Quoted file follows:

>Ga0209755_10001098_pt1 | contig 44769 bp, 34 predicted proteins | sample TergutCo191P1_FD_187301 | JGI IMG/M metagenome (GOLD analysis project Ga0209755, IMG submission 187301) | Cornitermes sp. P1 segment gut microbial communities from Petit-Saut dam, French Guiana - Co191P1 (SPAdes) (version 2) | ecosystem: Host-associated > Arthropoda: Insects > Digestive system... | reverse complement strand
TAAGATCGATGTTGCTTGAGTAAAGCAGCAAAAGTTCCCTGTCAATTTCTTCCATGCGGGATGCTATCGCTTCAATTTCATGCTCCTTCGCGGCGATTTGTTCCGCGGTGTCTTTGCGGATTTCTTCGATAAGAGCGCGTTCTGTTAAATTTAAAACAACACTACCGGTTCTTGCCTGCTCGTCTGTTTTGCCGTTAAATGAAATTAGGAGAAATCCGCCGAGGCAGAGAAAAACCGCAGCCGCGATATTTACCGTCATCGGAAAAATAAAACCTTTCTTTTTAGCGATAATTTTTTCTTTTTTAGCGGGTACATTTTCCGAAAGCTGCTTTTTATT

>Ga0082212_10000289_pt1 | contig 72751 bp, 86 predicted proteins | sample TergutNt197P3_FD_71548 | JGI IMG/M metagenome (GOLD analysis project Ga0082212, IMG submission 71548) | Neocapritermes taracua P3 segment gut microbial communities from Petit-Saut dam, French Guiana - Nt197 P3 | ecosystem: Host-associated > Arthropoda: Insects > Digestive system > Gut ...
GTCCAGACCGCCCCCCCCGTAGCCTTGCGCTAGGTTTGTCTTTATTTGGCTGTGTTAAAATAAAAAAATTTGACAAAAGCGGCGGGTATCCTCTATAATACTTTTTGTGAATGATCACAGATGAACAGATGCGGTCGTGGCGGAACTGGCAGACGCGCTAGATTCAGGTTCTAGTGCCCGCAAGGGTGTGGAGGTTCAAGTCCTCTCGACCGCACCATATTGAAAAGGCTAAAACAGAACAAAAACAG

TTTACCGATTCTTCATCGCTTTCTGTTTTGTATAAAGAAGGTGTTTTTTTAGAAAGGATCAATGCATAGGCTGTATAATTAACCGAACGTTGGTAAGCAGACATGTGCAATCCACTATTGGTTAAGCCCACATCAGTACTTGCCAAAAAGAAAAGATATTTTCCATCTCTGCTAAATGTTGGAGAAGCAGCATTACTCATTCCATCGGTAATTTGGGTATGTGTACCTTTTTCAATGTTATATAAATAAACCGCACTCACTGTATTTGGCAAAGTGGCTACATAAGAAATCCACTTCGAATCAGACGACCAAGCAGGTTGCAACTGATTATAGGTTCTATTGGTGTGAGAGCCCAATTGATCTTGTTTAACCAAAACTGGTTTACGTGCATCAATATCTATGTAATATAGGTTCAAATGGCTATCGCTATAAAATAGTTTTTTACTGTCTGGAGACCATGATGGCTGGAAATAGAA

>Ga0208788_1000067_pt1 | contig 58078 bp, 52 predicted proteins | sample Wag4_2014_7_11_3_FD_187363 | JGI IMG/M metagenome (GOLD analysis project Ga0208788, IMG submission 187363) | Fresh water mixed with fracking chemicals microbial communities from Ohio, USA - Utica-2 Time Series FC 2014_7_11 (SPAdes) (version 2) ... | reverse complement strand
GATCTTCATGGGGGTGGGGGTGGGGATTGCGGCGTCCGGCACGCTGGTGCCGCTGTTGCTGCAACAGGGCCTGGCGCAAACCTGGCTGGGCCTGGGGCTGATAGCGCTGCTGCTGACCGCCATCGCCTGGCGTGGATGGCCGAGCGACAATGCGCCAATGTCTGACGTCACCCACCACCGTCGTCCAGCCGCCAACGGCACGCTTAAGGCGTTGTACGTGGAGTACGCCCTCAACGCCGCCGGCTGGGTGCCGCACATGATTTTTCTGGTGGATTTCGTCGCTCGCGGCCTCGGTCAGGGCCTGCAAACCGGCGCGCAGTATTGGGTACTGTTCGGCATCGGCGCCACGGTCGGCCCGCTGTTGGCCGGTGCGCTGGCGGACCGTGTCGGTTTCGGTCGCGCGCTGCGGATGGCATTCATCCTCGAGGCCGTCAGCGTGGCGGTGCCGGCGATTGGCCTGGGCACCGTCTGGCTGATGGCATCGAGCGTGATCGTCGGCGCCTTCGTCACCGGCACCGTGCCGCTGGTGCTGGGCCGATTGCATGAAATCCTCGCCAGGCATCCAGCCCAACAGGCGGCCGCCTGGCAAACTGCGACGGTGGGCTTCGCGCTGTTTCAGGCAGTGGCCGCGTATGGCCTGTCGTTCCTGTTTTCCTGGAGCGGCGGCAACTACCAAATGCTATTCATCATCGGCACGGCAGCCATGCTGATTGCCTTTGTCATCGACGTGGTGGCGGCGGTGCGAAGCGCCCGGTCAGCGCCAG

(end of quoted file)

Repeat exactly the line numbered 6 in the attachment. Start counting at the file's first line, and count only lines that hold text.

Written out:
>Ga0208788_1000067_pt1 | contig 58078 bp, 52 predicted proteins | sample Wag4_2014_7_11_3_FD_187363 | JGI IMG/M metagenome (GOLD analysis project Ga0208788, IMG submission 187363) | Fresh water mixed with fracking chemicals microbial communities from Ohio, USA - Utica-2 Time Series FC 2014_7_11 (SPAdes) (version 2) ... | reverse complement strand